Interview with Thomas E. Crow
Interview conducted by Isabella Boorman (MA 2016)
So, to begin with, how does it feel to be an Honorary Graduate of The Courtauld Institute of Art this year, in 2016?
It’s a wonderful honour and all the more gratifying because of the seven years my family and I spent in the UK when I was teaching at Sussex in the 1990s. That was a terrific time for us, and I’m grateful for the generosity of friends and the kind of intellectual exchanges I wouldn’t have found anywhere else. That gives this occasion special meaning.
What does The Courtauld Institute of Art mean to you?
The Courtauld is the home of colleagues I very much value and an institution that has shown how a great legacy programme can change and renew itself.
What current projects are you researching and working on at the moment?
The main task in front of me is completing the talks that I’ll be as giving as Paul Mellon Lecturer at the National Gallery this coming January. For the moment I’m giving them the title, “Modernists and Others in Postwar London: Style, Music, Art, and Intellect”. The Intellect part is the best word I could think of for the emergence of cultural studies and the new art history, which I see as bound up with art making and its correlates.
You studied your PhD under the teachings of T. J. Clark and O. K. Werckmeister, and after graduating in 1978, your book Painters and Public Life in Eighteenth-Century Paris was published shortly after in 1985, for which you were awarded the Eric Mitchell Prize. To what extent do you feel these early experiences in art history have impacted your career since?
I don’t think I could have had a better postgraduate formation than what was uniquely available at UCLA. Tim Clark’s arrival just as I was starting opened up perspectives that nobody in the United States had seen before. Far from being narrowing around any particular Left perspective, he contrasting combination of Werckmeister and Clark offered tools for expanding art history in unforeseen directions. The recognition that Painters and Public Life received came at a moment when I had good reason to feel very isolated in the face of the American old guard. I believe it helped other younger art historians see through that resistance, which quickly ceased to matter.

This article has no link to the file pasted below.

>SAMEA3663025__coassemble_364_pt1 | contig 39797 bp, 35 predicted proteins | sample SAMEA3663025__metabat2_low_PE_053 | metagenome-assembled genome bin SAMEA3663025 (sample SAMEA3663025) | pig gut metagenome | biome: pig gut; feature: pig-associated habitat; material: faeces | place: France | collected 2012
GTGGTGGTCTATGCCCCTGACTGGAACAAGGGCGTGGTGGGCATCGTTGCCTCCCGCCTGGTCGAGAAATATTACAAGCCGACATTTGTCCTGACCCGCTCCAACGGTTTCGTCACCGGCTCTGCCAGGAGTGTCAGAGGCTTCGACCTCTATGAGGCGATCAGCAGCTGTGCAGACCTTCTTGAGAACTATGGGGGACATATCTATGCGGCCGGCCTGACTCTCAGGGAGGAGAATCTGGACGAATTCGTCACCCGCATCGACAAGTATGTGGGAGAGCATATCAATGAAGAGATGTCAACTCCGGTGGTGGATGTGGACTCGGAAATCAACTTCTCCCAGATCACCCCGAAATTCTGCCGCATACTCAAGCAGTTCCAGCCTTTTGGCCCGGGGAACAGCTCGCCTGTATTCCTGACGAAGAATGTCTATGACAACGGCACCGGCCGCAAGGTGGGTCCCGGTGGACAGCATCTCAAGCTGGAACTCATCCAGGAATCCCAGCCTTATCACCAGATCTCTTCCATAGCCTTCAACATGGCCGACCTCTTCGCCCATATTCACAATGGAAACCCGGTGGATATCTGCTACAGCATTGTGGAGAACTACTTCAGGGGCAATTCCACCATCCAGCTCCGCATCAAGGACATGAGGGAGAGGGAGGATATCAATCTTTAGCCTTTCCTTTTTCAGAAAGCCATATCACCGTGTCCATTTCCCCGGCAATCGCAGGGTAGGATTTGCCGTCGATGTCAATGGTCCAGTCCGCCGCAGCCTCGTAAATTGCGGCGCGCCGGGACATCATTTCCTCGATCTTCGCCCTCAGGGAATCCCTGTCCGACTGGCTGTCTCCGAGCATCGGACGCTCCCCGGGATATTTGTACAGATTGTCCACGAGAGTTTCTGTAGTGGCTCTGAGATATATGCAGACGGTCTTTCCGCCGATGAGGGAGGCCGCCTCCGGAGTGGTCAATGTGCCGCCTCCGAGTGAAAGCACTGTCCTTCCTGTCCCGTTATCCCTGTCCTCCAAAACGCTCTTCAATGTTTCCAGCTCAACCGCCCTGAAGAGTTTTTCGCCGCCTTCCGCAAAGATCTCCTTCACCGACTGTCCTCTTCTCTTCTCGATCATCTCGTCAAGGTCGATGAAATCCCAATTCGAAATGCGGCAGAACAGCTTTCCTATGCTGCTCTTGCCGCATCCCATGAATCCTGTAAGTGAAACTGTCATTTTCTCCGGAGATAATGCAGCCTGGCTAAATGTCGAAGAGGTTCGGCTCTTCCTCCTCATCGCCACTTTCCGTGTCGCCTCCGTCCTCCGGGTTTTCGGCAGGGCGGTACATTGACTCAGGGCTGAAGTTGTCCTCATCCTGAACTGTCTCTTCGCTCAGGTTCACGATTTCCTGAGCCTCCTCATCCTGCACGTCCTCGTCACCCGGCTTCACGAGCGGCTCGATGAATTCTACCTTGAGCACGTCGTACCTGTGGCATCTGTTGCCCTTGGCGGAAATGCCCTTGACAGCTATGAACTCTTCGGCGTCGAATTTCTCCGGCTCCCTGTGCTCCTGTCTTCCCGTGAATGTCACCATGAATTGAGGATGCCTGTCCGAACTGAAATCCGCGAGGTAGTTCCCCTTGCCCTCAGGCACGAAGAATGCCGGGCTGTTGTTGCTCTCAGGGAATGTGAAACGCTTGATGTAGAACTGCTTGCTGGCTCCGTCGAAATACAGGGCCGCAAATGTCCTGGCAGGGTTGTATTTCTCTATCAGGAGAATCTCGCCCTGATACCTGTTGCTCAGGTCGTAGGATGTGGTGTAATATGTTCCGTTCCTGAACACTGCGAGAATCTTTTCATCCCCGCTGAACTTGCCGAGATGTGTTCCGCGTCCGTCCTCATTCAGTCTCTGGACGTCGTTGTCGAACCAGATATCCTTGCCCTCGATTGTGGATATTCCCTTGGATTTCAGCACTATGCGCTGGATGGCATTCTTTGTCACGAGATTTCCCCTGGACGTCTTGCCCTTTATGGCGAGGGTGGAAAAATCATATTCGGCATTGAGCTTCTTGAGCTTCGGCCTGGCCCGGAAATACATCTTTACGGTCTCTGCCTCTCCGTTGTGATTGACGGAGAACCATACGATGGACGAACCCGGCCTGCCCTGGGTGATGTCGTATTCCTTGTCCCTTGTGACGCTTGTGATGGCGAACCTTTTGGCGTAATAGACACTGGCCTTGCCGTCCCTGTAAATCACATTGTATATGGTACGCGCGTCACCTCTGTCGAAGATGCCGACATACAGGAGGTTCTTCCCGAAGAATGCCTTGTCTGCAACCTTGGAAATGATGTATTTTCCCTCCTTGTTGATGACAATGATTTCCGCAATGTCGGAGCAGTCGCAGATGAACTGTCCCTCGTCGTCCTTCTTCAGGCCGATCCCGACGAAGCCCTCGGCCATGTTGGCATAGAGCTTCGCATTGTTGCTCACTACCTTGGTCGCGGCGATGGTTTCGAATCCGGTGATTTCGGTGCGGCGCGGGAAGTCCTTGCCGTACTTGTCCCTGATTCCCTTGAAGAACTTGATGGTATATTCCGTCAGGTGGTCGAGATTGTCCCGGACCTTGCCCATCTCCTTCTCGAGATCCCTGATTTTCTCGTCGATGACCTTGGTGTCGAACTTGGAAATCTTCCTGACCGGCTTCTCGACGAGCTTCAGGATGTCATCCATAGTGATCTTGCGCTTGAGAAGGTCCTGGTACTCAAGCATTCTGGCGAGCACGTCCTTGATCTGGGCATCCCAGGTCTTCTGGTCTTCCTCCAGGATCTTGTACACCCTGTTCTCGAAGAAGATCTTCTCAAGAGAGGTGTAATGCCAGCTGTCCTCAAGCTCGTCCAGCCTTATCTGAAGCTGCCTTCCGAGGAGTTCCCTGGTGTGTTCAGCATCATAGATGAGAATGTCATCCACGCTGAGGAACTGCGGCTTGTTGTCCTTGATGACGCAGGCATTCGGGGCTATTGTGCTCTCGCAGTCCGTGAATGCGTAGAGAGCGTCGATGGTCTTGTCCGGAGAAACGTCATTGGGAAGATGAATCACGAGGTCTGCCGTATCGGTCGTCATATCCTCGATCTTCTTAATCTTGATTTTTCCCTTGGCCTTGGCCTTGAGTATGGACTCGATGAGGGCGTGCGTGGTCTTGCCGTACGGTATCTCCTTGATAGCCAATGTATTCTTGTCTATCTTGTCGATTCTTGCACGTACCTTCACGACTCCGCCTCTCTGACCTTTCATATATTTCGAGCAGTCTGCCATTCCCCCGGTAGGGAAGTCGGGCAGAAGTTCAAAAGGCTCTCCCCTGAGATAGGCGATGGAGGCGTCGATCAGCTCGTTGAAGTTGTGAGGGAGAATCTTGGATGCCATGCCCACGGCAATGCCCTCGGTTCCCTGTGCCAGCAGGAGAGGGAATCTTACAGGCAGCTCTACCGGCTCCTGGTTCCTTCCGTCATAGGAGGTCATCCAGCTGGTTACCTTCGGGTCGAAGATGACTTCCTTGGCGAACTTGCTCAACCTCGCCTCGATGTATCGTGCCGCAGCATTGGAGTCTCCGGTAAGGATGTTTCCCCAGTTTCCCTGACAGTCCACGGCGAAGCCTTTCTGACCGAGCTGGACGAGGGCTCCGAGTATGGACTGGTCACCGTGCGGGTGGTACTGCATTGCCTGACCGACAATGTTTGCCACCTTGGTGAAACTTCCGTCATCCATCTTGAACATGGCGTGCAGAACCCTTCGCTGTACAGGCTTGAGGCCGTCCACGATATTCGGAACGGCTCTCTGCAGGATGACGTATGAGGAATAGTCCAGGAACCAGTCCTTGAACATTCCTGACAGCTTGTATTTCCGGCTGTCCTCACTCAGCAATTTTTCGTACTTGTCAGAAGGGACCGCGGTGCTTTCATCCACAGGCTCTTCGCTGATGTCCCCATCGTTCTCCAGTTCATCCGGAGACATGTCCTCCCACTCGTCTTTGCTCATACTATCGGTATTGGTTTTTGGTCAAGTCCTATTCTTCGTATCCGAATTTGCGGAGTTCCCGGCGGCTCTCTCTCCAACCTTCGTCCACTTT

After having such a highly distinguished career as an Art Historian, if you had to pick any, what would you describe as your most prominent career highlights?
I would genuinely say that the years I spent at Sussex, what I learned and how I felt I was able to grow. I owe a lot to Marcia Pointon and John Barrell for opening that door. Emulation, the Rise of the Sixties, Modern Art in the Common Culture, and The Intelligence of Art were all written while I was at Sussex. More recently, it would be the sympathetic company of colleagues and students at the Institute of Fine Arts, along with the opportunity to give both the Andrew Mellon Lectures in Washington and shortly the Paul Mellon Lectures in London. Re-immersion in teaching and advising while doing my best to communicate in these public forums has I think taken my work to a new place.